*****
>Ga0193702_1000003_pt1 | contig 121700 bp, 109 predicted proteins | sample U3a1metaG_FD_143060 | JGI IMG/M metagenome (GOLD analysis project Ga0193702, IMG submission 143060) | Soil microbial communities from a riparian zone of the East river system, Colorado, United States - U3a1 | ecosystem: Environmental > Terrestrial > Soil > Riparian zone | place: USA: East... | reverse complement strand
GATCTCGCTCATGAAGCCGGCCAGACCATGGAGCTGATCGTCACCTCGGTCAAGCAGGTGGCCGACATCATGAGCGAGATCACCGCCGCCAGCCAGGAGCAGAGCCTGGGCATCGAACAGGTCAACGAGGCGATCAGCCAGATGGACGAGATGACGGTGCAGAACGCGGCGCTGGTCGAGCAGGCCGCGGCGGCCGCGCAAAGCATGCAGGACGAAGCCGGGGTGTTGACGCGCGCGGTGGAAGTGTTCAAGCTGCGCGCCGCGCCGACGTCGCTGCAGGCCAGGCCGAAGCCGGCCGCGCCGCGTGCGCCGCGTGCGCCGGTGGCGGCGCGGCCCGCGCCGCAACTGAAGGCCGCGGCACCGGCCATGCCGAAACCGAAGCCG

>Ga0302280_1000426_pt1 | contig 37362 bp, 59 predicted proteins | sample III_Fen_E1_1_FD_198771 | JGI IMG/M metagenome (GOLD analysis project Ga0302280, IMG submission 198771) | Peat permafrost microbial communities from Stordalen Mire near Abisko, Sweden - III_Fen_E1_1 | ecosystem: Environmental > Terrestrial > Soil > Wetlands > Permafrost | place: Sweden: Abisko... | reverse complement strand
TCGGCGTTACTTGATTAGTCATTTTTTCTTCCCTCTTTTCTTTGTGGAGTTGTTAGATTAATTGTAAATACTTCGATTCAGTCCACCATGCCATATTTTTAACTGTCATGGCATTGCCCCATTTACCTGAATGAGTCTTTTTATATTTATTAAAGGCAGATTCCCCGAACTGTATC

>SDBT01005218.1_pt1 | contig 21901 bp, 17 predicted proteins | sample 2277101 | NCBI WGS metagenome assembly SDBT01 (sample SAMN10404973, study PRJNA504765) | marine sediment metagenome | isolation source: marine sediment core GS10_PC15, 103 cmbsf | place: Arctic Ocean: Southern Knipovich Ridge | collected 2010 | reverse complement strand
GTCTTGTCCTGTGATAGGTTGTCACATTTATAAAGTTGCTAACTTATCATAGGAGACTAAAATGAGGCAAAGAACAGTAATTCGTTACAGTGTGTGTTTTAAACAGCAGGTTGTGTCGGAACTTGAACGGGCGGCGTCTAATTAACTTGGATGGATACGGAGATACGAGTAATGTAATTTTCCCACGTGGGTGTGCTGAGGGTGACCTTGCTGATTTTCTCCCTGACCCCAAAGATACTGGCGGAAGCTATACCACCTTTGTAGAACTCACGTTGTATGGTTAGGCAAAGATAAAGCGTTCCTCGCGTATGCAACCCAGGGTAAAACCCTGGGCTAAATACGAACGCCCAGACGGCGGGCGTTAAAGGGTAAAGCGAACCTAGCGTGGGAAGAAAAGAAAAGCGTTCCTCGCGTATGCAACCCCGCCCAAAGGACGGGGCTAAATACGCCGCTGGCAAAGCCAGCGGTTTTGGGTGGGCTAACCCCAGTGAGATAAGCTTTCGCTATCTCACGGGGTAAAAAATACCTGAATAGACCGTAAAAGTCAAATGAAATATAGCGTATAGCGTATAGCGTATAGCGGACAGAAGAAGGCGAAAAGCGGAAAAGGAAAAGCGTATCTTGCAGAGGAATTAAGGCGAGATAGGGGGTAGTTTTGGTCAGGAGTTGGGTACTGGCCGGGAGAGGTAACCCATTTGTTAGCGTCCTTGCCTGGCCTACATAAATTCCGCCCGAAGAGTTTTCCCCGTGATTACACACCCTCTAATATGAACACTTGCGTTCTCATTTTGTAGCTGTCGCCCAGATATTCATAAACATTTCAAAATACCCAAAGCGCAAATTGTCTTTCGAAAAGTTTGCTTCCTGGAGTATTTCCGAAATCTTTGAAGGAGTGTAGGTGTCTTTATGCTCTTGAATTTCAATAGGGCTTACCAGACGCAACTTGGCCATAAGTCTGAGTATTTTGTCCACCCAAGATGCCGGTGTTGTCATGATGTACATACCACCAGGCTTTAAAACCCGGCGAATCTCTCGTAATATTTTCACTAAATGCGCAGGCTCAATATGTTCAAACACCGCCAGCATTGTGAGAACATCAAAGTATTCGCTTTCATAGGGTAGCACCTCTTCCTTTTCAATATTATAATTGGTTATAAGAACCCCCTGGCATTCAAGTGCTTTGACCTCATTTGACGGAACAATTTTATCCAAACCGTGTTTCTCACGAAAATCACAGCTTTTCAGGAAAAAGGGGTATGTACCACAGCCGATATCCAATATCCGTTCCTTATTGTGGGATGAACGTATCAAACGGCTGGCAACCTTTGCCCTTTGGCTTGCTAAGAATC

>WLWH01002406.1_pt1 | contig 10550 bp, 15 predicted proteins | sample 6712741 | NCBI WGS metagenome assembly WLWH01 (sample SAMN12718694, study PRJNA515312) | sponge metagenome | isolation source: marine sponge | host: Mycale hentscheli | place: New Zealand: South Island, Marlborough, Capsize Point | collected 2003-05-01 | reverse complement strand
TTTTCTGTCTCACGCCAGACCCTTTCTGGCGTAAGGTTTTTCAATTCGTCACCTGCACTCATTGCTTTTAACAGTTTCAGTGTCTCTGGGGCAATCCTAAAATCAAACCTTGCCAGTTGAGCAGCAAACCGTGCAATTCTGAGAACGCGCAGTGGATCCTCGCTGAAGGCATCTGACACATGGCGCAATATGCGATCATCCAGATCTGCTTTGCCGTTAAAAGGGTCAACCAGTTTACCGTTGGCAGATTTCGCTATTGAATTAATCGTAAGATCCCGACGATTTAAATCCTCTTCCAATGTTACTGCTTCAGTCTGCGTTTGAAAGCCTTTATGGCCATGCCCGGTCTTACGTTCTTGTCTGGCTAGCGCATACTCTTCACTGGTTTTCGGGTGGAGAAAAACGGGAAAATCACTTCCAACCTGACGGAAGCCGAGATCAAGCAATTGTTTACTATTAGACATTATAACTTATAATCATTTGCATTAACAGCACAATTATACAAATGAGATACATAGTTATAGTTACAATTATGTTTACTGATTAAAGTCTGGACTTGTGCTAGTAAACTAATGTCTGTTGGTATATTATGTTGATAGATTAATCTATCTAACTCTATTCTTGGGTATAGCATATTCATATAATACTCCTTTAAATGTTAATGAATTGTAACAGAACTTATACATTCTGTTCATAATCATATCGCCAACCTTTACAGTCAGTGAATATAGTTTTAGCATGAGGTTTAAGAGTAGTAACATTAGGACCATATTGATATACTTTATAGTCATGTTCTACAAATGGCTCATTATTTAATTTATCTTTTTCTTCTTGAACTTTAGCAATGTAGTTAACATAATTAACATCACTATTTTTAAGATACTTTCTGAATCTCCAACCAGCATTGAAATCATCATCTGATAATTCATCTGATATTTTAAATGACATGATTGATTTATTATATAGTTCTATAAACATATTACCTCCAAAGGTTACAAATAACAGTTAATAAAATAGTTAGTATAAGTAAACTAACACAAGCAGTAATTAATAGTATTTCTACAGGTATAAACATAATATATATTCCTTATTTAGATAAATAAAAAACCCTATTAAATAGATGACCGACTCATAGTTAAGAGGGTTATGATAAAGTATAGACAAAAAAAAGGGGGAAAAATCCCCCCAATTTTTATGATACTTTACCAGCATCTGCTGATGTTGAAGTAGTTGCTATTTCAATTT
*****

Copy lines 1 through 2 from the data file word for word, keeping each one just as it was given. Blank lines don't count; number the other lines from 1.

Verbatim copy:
>Ga0193702_1000003_pt1 | contig 121700 bp, 109 predicted proteins | sample U3a1metaG_FD_143060 | JGI IMG/M metagenome (GOLD analysis project Ga0193702, IMG submission 143060) | Soil microbial communities from a riparian zone of the East river system, Colorado, United States - U3a1 | ecosystem: Environmental > Terrestrial > Soil > Riparian zone | place: USA: East... | reverse complement strand
GATCTCGCTCATGAAGCCGGCCAGACCATGGAGCTGATCGTCACCTCGGTCAAGCAGGTGGCCGACATCATGAGCGAGATCACCGCCGCCAGCCAGGAGCAGAGCCTGGGCATCGAACAGGTCAACGAGGCGATCAGCCAGATGGACGAGATGACGGTGCAGAACGCGGCGCTGGTCGAGCAGGCCGCGGCGGCCGCGCAAAGCATGCAGGACGAAGCCGGGGTGTTGACGCGCGCGGTGGAAGTGTTCAAGCTGCGCGCCGCGCCGACGTCGCTGCAGGCCAGGCCGAAGCCGGCCGCGCCGCGTGCGCCGCGTGCGCCGGTGGCGGCGCGGCCCGCGCCGCAACTGAAGGCCGCGGCACCGGCCATGCCGAAACCGAAGCCG